The complaint for the arrest warrant follows:
"I, C. W. Ogburn, do solemnly swear that on or about the 23 day of November, A. D. 1964, in the County of Carbon and State of Wyoming, the said Harold Whiteley and Jack Daley, defendants did then and there unlawfully break and enter a locked and sealed building [describing the location and ownership of the building]."
The Stipulation was the basis for the Court's denial of the State's request for remand to the District Court so that it could "develop a record which might show that the issuing magistrate had factual information additional to that presented in Sheriff Ogburn's complaint." 401 U.S. at 569, 91 S.Ct. at 1037
Footnote 8 stated in relevant part:
"More importantly, even the dissent apparently concedes that as far as the record in this case reveals, the only information Sheriff Ogburn communicated to the magistrate issuing the warrant was contained in his written complaint reproduced above. Under the cases of this Court, an otherwise insufficient affidavit cannot be rehabilitated by testimony concerning information possessed by the affiant when he sought the warrant but not disclosed to the issuing magistrate. See Aguilar v. Texas, 378 U.S. 108, 109 n. 1 [84 S.Ct. 1509, 1511, 12 L.Ed.2d 723]. A contrary rule would, of course, render the warrant requirements of the Fourth Amendment meaningless."
"AMENDMENT IV-SEARCHES AND SEIZURES
"The right of the people to be secure in their persons, houses, papers, and effects, against unreasonable searches and seizures, shall not be violated, and no Warrants shall issue, but upon probable cause, supported by Oath or affirmation, and particularly describing the place to be searched, and the persons or things to be seized." (emphasis supplied).
The Federal Rules of Criminal Procedure were amended April 24, 1972, effective October 1, 1972. 18 U.S.C.A. (Supp. 1973)
We are here concerned with the Rules prevailing December 5, 1966, when the search warrant involved was applied for and issued.
Cameron v. Hauck, 383 F.2d 966, 971 n. 7 (5 Cir. 1967), cert. denied, 389 U.S. 1039, 88 S.Ct. 777, 19 L.Ed.2d 828 (1968)
Rule 1, Fed.R.Crim.P., in effect when the warrant here involved was issued, provides:
"These rules govern the procedure in the courts of the United States and before United States commissioners [now United States magistrates] in all criminal proceedings, with the exceptions stated in Rule 54."
Independent of all other considerations, and standing alone, the following factors negate the relator's contention that Rule 41(c) Fed.R.Crim.P. is applicable here: the Rule relates to a warrant "directed to a civil officer of the United States authorized to enforce or assist in enforcing any law thereof or to a person so authorized by the President of the United States." (emphasis supplied). In the instant case the search warrant was issued to a state police officer incident to a state prosecution for violation of a state's criminal laws and not to a federal officer incident to a federal prosecution for violation of a federal criminal law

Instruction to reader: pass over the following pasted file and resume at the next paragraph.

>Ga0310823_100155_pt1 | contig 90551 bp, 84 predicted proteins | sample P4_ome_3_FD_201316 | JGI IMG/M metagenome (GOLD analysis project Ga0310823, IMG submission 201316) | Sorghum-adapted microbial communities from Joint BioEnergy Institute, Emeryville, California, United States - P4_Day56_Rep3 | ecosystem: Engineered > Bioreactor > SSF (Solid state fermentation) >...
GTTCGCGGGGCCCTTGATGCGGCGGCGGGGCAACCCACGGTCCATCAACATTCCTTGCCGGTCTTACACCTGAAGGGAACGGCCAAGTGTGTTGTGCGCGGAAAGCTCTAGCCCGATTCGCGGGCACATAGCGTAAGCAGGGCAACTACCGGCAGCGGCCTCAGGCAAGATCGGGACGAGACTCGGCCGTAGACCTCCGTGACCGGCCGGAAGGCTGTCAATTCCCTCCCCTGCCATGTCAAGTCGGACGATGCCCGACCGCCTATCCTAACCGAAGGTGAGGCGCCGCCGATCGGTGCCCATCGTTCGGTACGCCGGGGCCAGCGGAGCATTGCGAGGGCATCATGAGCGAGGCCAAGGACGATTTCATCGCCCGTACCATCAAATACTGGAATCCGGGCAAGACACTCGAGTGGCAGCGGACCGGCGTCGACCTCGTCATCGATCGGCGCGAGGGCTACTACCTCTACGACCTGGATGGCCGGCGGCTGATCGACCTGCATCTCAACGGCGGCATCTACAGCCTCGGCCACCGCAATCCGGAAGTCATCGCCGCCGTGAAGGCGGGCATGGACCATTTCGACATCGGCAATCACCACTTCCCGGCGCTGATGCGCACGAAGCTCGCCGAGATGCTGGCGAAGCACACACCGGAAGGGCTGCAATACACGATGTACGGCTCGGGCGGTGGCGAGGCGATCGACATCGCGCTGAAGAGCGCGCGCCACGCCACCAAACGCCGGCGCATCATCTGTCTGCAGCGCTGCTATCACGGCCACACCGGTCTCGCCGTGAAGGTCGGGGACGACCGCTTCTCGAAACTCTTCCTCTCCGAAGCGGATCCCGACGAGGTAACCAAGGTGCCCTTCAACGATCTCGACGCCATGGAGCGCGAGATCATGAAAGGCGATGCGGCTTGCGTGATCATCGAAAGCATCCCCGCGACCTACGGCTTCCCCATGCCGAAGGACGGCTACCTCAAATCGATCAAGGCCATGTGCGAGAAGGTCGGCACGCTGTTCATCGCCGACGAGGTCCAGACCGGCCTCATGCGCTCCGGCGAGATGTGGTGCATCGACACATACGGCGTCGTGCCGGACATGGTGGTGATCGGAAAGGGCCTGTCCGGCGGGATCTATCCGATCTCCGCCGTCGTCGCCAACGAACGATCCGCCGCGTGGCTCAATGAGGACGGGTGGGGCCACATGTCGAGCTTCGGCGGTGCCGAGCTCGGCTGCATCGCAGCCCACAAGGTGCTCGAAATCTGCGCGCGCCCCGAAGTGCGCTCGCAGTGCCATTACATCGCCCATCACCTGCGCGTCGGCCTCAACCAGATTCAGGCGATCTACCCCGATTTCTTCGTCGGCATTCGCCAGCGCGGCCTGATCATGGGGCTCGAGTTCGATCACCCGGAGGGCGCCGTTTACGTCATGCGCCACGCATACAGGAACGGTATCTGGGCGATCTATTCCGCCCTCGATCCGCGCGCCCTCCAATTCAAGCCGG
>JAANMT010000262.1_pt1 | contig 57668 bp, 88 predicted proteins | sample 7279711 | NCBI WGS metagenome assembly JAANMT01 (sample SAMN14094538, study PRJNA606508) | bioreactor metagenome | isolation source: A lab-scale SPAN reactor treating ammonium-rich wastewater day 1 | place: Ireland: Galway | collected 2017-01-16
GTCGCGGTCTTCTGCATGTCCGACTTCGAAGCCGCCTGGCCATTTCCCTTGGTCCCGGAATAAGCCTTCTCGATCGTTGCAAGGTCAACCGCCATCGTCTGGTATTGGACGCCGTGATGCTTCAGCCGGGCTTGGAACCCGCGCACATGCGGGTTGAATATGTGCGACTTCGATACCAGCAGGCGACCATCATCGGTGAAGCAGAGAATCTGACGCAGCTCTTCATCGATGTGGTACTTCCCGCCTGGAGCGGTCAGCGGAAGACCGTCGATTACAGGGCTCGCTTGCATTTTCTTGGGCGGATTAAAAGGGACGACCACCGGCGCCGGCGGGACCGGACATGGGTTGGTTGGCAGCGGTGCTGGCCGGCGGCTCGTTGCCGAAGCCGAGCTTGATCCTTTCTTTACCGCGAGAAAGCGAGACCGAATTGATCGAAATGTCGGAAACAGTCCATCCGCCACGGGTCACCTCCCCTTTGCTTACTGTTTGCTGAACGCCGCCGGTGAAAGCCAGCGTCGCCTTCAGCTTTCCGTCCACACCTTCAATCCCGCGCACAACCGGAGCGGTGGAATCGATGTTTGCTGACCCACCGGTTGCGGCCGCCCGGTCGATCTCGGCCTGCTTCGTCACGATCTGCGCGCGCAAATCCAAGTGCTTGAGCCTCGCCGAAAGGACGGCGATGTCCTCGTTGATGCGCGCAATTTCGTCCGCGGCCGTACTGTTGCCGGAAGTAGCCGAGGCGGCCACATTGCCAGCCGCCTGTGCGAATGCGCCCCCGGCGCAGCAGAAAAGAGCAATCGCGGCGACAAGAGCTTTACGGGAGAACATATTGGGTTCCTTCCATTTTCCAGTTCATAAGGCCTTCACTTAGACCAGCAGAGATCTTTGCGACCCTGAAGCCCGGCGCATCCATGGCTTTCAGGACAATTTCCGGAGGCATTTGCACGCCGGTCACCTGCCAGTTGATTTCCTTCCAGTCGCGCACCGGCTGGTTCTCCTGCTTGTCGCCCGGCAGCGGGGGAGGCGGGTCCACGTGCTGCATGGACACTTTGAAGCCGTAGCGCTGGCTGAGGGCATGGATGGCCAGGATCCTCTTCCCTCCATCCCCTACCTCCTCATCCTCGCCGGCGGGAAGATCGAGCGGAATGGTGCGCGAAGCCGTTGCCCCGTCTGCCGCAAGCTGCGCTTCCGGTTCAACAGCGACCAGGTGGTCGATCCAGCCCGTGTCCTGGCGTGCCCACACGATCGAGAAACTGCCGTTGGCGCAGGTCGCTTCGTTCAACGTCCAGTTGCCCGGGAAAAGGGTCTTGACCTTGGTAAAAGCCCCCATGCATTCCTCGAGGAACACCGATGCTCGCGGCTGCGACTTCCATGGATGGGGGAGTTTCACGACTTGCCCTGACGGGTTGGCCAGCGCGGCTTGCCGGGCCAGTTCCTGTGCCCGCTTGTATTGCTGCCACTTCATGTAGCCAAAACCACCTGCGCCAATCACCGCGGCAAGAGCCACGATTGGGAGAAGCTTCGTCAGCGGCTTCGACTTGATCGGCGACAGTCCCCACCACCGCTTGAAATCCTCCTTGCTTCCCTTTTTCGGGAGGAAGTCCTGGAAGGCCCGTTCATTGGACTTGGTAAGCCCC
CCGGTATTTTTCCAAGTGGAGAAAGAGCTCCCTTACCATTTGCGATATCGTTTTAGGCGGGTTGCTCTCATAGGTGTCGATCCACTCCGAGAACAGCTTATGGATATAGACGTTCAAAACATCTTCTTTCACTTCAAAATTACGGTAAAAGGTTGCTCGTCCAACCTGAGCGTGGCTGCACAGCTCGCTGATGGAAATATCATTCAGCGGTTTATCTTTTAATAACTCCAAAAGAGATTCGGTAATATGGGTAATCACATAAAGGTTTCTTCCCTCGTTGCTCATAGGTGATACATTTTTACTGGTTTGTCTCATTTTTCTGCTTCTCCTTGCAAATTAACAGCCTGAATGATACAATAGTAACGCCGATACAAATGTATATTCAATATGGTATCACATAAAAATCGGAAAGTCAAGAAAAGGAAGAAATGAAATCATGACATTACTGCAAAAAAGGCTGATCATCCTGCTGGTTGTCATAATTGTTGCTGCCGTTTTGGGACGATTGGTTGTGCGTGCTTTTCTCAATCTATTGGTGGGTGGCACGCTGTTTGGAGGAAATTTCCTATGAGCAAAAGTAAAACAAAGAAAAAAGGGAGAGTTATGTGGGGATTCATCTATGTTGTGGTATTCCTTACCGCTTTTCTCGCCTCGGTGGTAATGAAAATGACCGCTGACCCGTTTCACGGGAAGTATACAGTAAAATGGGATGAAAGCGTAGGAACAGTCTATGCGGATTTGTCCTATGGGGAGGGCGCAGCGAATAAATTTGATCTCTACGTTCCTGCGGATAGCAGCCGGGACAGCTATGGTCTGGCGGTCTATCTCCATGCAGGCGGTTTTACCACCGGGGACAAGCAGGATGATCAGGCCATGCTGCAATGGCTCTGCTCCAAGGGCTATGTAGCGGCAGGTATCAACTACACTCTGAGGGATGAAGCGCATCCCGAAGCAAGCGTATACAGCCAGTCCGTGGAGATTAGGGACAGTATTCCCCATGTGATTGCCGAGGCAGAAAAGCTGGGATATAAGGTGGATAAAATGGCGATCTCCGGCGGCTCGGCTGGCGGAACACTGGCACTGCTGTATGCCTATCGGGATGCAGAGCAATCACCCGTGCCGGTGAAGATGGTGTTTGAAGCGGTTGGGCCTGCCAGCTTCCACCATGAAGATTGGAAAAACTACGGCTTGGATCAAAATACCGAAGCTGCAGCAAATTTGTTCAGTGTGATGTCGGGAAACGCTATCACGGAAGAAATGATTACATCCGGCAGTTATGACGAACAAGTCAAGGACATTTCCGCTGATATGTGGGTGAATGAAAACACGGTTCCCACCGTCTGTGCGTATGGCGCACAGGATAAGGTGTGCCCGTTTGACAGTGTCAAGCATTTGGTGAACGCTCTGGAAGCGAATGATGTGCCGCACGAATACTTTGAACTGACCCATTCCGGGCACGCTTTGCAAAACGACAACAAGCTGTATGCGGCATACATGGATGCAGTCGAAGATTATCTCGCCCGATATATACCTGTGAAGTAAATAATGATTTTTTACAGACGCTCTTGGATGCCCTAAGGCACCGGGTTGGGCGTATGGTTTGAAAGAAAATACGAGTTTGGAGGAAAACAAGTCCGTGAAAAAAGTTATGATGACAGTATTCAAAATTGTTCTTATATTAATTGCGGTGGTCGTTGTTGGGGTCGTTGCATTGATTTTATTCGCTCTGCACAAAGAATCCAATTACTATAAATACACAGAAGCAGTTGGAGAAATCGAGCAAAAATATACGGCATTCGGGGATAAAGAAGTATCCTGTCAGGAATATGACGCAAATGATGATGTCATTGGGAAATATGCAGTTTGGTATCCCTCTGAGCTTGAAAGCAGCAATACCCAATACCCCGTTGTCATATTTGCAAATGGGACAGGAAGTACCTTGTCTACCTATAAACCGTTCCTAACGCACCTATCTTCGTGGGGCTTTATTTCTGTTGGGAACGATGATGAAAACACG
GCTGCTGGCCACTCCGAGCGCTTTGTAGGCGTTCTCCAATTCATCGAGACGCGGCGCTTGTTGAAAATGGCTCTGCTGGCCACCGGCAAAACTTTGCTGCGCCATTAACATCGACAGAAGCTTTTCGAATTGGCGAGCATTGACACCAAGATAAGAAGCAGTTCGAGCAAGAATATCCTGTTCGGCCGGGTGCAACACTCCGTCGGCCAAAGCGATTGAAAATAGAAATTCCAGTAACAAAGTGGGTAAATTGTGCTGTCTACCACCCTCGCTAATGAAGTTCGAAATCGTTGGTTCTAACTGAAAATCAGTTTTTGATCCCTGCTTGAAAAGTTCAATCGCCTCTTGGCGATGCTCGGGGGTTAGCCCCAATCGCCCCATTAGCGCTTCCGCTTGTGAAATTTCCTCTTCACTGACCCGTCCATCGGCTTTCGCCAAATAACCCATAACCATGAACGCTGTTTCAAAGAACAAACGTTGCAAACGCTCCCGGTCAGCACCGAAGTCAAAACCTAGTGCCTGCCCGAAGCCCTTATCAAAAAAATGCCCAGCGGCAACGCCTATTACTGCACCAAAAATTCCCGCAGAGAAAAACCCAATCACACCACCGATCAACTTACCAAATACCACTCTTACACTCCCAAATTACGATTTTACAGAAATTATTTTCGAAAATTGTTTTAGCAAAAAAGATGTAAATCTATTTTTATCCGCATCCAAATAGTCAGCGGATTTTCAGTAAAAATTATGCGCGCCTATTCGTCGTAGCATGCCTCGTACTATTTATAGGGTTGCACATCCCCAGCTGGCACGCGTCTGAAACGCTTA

Fay v. Noia, 372 U.S. 391, 423-424, 83 S.Ct. 822, 9 L.Ed.2d 837 (1963); Riddle v. Dyche, 262 U.S. 333, 335-336, 43 S.Ct. 555, 67 L.Ed. 1009 (1923); Fisher v. Baker, 203 U.S. 174, 181, 27 S.Ct. 135, 51 L.Ed. 142 (1906). In Dyche it was said: "The writ of habeas corpus is not a proceeding in the original criminal prosecution, but an independent civil suit. . . ." We treated a habeas corpus petition as a civil proceeding in United States ex rel. Stone v. Robinson, 431 F.2d 548, 551 (1970)
In doing so, the trial court said:
"The foregoing facts disclose that the evidence which Sterling seeks to suppress was duly obtained pursuant to a valid search warrant. Sterling seeks to go behind the warrant and establish that the whole search was the 'fruit of a poisonous tree'. However, the testimony shows that the officer executing the warrant (as well as Sams) had long had a tip from a reliable informer regarding the tanks, and the warrant could stand on the basis of independent information unconnected with the allegedly poisonous tree." 244 F.Supp. 534 (W.D.Pa.1965) at 536.
Article 1, Sec. 8 of the Pennsylvania Constitution provides:
"Sec. 8. Security from searches and seizures
"The people shall be secure in their persons, houses, papers and possessions from unreasonable searches and seizures, and no warrant to search any place or to seize any person or things shall issue without describing them as nearly as may be, nor without probable cause, supported by oath or affirmation subscribed to by the affiant."
The Crawley rule was reaffirmed and applied in Commonwealth v. Milliken, 450 Pa. 310, 312-318, 300 A.2d 78, 80-82 (decided January 30, 1973). In Milliken, the Court announced that in exercise of its supervisory powers it would "formulate by rule of Court appropriate procedural requirements of a sufficient written record made contemporaneously with the issuance of search warrants," and that "[b] ecause this issue is not one of constitutional proportions, the rule will be wholly prospective and thus not applicable to the case at bar." (emphasis supplied). It should be noted that the Court on March 28, 1973, adopted Rule 2003, Pennsylvania Rules of Criminal Procedure, 19 P.S.Appendix, pursuant to its announcement in Milliken, specifying that the Rule would be "effective for warrants issued sixty days hence."